What is the role of verapamil in the treatment of keloids and hypertrophic scars?

Updated: May 29, 2020
  • Author: Brian Berman, MD, PhD; Chief Editor: Dirk M Elston, MD  more...
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Answer

Verapamil is a calcium channel blocker that blocks the synthesis and secretion of extracellular matrix molecules (eg, collagen, GAGs, fibronectin) and increases fibrinase.

In a study of 22 patients with keloids, patients were treated with surgical excision in combination with reconstruction with W-plasty or skin grafting and injection of verapamil (5 treatments of verapamil at 2.5 mg/mL-varying doses from 0.5-5 mL), depending on keloid size) over a 2-month period and were evaluated at 2-year follow-up. Two patients had keloids that decreased in size from the original lesion, 2 patients had hypertrophic scars, 4 patients had pruritus, and 1 patient had a keloid on the donor site (skin grafting site). The case series reported an average of 6.4 in patient satisfaction on a scale from 1 to 10. [38]

D’Andrea et al, from a case-control comparative study, reported resolution in 54% of the patients who had their keloids treated by a combination of surgical excision, silicon sheeting, and intralesional verapamil versus 18% in the control group without intralesional verapamil. [39] The recurrence rate was 36% in the active group after 18 months of follow up.

In a case series, Skaria reported complete resolution of 4 of 6 keloids and 1 of 2 hypertrophic scars at 1-year follow-up after surgical removal of the scar and further intralesional injection of verapamil at doses of 2.5 mg/mL. [40]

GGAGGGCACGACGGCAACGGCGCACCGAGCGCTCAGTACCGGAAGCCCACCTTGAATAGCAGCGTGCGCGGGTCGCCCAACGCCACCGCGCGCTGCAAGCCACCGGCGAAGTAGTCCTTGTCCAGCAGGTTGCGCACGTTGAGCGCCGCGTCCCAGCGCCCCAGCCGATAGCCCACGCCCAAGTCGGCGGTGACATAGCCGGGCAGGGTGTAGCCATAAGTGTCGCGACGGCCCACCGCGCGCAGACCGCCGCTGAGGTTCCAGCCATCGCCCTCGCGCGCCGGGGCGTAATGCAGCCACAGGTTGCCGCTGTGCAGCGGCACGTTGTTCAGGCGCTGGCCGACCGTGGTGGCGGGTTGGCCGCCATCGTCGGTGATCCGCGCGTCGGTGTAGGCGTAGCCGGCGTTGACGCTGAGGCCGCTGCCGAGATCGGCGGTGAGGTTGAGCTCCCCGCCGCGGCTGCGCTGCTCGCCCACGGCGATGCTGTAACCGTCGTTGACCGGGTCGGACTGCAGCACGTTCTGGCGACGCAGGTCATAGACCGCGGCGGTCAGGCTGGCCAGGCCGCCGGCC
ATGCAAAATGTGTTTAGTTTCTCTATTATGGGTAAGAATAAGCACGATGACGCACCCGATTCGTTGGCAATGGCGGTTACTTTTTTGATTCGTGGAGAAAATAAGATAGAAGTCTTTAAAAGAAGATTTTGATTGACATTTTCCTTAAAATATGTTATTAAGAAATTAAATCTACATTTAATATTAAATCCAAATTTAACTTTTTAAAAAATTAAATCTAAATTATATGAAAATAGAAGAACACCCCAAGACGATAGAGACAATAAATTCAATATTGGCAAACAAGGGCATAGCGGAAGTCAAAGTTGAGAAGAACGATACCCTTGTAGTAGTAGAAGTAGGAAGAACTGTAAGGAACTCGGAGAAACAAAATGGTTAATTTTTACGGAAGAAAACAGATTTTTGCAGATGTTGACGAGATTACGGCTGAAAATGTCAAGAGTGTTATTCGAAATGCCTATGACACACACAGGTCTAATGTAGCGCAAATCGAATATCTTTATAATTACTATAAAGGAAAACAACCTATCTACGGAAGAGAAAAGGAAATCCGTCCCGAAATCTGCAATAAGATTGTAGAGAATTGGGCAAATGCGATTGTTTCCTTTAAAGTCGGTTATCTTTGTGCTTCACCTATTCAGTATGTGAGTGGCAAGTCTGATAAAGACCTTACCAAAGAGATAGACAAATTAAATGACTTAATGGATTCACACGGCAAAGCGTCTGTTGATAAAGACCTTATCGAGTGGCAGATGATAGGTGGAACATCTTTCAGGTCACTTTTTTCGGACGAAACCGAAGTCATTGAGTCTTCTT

Lawrence reported 55% cured earlobe keloids in 52% of the patients after the combination of surgical excision, intralesional verapamil, and pressure earrings after an average of 28 months of follow-up. [41]

In a randomized clinical trial, Margaret Shanthi et al compared intralesional verapamil and intralesional TAC for the treatment of keloids and hypertrophic scars, reporting a reduction in vascularity, pliability, height, and width in both groups after 3 weeks of treatment. This result was maintained at 1 year after stopping the treatment. Although the rate of improvement was faster in the TAC group, overall, no difference was noted between the 2 groups. [42]

Ahuja et al studied 40 patients (48 scars) and compare the effects of triamcinolone and verapamil injections. This group concluded that even though the criterion standard first-line treatment is still triamcinolone, verapamil is almost equally effective, with very few adverse effects, and offers a therapeutic option to treat larger and recalcitrant scars. [43]


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